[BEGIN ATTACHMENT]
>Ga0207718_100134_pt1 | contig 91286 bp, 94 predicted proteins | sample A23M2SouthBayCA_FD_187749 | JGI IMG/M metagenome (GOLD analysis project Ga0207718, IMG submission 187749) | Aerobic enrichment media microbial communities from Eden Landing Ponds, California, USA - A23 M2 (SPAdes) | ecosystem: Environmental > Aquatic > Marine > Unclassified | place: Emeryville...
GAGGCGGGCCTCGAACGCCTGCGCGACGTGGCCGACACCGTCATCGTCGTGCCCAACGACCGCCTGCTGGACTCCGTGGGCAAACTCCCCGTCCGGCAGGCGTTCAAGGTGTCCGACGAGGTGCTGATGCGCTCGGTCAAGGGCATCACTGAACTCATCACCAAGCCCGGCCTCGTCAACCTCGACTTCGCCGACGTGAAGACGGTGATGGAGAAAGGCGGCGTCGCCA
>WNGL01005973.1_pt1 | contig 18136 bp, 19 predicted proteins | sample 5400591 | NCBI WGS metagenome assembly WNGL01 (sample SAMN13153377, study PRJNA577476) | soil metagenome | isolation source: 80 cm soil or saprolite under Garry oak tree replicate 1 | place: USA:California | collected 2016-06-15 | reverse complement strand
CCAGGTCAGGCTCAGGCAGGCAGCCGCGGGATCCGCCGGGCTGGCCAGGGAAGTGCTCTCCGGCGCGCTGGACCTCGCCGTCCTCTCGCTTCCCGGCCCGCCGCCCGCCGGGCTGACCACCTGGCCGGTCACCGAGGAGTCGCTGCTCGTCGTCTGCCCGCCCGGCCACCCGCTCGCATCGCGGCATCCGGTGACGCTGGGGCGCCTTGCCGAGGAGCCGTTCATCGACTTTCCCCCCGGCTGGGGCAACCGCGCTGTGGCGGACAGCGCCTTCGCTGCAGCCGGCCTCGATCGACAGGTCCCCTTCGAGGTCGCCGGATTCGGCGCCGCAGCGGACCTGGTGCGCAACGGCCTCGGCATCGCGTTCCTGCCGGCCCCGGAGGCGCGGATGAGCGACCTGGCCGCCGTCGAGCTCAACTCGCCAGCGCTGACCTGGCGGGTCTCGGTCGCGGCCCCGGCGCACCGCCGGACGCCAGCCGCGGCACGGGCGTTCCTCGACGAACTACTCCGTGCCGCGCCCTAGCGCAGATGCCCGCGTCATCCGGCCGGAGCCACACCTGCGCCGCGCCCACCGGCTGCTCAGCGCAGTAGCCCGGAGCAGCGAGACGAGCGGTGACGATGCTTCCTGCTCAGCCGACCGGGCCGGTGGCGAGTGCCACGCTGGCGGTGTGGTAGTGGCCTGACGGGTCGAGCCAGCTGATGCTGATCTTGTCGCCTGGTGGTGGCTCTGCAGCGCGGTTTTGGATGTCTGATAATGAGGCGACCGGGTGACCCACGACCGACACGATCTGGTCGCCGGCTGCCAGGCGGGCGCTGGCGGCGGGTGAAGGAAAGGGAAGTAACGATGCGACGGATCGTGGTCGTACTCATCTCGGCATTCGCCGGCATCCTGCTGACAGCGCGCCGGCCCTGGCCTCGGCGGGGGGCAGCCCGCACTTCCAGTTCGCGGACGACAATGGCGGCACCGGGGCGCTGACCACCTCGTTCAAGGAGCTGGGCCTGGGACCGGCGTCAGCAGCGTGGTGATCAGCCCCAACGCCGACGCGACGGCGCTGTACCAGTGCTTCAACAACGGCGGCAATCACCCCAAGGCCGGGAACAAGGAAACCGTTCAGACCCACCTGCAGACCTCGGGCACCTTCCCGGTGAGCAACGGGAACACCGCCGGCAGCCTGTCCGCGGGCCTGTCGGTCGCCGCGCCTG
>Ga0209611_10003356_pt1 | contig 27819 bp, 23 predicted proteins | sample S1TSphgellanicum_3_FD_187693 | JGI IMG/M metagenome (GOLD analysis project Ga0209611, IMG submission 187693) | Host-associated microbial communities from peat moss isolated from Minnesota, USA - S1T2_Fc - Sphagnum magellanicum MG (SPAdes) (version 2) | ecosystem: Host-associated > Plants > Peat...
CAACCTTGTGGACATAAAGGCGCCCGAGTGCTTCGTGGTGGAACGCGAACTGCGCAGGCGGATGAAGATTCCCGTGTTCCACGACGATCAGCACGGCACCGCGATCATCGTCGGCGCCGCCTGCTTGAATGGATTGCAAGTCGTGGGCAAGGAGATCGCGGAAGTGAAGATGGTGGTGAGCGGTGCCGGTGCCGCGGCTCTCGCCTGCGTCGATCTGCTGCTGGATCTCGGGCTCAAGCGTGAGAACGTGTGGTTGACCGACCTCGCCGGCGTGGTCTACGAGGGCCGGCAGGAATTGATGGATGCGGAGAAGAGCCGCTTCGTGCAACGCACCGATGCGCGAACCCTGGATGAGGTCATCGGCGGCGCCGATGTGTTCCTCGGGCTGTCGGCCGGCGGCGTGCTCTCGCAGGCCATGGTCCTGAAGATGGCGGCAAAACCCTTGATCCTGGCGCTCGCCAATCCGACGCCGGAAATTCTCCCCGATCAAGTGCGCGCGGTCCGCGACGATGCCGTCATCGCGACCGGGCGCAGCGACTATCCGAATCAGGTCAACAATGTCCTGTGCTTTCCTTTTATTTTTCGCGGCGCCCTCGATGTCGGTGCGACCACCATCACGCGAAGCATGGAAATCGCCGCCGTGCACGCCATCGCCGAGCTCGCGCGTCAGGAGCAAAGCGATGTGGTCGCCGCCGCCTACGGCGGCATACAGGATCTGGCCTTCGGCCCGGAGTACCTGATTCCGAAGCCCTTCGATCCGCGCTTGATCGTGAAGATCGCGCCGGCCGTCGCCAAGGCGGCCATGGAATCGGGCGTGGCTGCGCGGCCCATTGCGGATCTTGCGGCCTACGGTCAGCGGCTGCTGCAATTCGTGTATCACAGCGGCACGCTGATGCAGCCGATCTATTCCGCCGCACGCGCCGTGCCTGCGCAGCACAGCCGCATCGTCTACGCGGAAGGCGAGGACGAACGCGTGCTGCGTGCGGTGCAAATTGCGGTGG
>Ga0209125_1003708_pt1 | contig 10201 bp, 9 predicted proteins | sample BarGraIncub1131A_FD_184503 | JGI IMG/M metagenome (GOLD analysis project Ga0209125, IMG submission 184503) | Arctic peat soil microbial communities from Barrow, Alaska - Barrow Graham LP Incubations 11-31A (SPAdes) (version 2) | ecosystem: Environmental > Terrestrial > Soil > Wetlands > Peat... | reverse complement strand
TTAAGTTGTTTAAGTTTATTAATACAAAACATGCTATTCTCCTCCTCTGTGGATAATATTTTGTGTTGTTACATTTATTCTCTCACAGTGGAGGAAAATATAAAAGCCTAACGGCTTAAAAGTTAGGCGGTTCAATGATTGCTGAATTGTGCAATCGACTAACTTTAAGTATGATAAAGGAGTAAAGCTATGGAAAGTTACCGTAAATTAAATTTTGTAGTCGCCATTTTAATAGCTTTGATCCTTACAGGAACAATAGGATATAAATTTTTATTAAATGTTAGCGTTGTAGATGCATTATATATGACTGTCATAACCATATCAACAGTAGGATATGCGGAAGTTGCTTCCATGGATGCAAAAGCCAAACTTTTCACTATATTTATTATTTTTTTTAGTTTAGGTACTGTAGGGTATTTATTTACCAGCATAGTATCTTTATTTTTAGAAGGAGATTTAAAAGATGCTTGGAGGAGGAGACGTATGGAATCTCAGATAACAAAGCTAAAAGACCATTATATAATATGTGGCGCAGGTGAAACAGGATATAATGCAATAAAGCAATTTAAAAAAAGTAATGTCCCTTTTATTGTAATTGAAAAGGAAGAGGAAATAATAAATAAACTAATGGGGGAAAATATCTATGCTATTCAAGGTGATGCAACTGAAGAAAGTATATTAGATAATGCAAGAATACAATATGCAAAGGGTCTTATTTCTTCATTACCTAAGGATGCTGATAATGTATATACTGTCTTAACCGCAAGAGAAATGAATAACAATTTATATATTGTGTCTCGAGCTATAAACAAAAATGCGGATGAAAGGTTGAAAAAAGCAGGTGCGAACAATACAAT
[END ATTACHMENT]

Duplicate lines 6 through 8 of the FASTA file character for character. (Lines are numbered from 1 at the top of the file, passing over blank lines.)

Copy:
CAACCTTGTGGACATAAAGGCGCCCGAGTGCTTCGTGGTGGAACGCGAACTGCGCAGGCGGATGAAGATTCCCGTGTTCCACGACGATCAGCACGGCACCGCGATCATCGTCGGCGCCGCCTGCTTGAATGGATTGCAAGTCGTGGGCAAGGAGATCGCGGAAGTGAAGATGGTGGTGAGCGGTGCCGGTGCCGCGGCTCTCGCCTGCGTCGATCTGCTGCTGGATCTCGGGCTCAAGCGTGAGAACGTGTGGTTGACCGACCTCGCCGGCGTGGTCTACGAGGGCCGGCAGGAATTGATGGATGCGGAGAAGAGCCGCTTCGTGCAACGCACCGATGCGCGAACCCTGGATGAGGTCATCGGCGGCGCCGATGTGTTCCTCGGGCTGTCGGCCGGCGGCGTGCTCTCGCAGGCCATGGTCCTGAAGATGGCGGCAAAACCCTTGATCCTGGCGCTCGCCAATCCGACGCCGGAAATTCTCCCCGATCAAGTGCGCGCGGTCCGCGACGATGCCGTCATCGCGACCGGGCGCAGCGACTATCCGAATCAGGTCAACAATGTCCTGTGCTTTCCTTTTATTTTTCGCGGCGCCCTCGATGTCGGTGCGACCACCATCACGCGAAGCATGGAAATCGCCGCCGTGCACGCCATCGCCGAGCTCGCGCGTCAGGAGCAAAGCGATGTGGTCGCCGCCGCCTACGGCGGCATACAGGATCTGGCCTTCGGCCCGGAGTACCTGATTCCGAAGCCCTTCGATCCGCGCTTGATCGTGAAGATCGCGCCGGCCGTCGCCAAGGCGGCCATGGAATCGGGCGTGGCTGCGCGGCCCATTGCGGATCTTGCGGCCTACGGTCAGCGGCTGCTGCAATTCGTGTATCACAGCGGCACGCTGATGCAGCCGATCTATTCCGCCGCACGCGCCGTGCCTGCGCAGCACAGCCGCATCGTCTACGCGGAAGGCGAGGACGAACGCGTGCTGCGTGCGGTGCAAATTGCGGTGG
>Ga0209125_1003708_pt1 | contig 10201 bp, 9 predicted proteins | sample BarGraIncub1131A_FD_184503 | JGI IMG/M metagenome (GOLD analysis project Ga0209125, IMG submission 184503) | Arctic peat soil microbial communities from Barrow, Alaska - Barrow Graham LP Incubations 11-31A (SPAdes) (version 2) | ecosystem: Environmental > Terrestrial > Soil > Wetlands > Peat... | reverse complement strand
TTAAGTTGTTTAAGTTTATTAATACAAAACATGCTATTCTCCTCCTCTGTGGATAATATTTTGTGTTGTTACATTTATTCTCTCACAGTGGAGGAAAATATAAAAGCCTAACGGCTTAAAAGTTAGGCGGTTCAATGATTGCTGAATTGTGCAATCGACTAACTTTAAGTATGATAAAGGAGTAAAGCTATGGAAAGTTACCGTAAATTAAATTTTGTAGTCGCCATTTTAATAGCTTTGATCCTTACAGGAACAATAGGATATAAATTTTTATTAAATGTTAGCGTTGTAGATGCATTATATATGACTGTCATAACCATATCAACAGTAGGATATGCGGAAGTTGCTTCCATGGATGCAAAAGCCAAACTTTTCACTATATTTATTATTTTTTTTAGTTTAGGTACTGTAGGGTATTTATTTACCAGCATAGTATCTTTATTTTTAGAAGGAGATTTAAAAGATGCTTGGAGGAGGAGACGTATGGAATCTCAGATAACAAAGCTAAAAGACCATTATATAATATGTGGCGCAGGTGAAACAGGATATAATGCAATAAAGCAATTTAAAAAAAGTAATGTCCCTTTTATTGTAATTGAAAAGGAAGAGGAAATAATAAATAAACTAATGGGGGAAAATATCTATGCTATTCAAGGTGATGCAACTGAAGAAAGTATATTAGATAATGCAAGAATACAATATGCAAAGGGTCTTATTTCTTCATTACCTAAGGATGCTGATAATGTATATACTGTCTTAACCGCAAGAGAAATGAATAACAATTTATATATTGTGTCTCGAGCTATAAACAAAAATGCGGATGAAAGGTTGAAAAAAGCAGGTGCGAACAATACAAT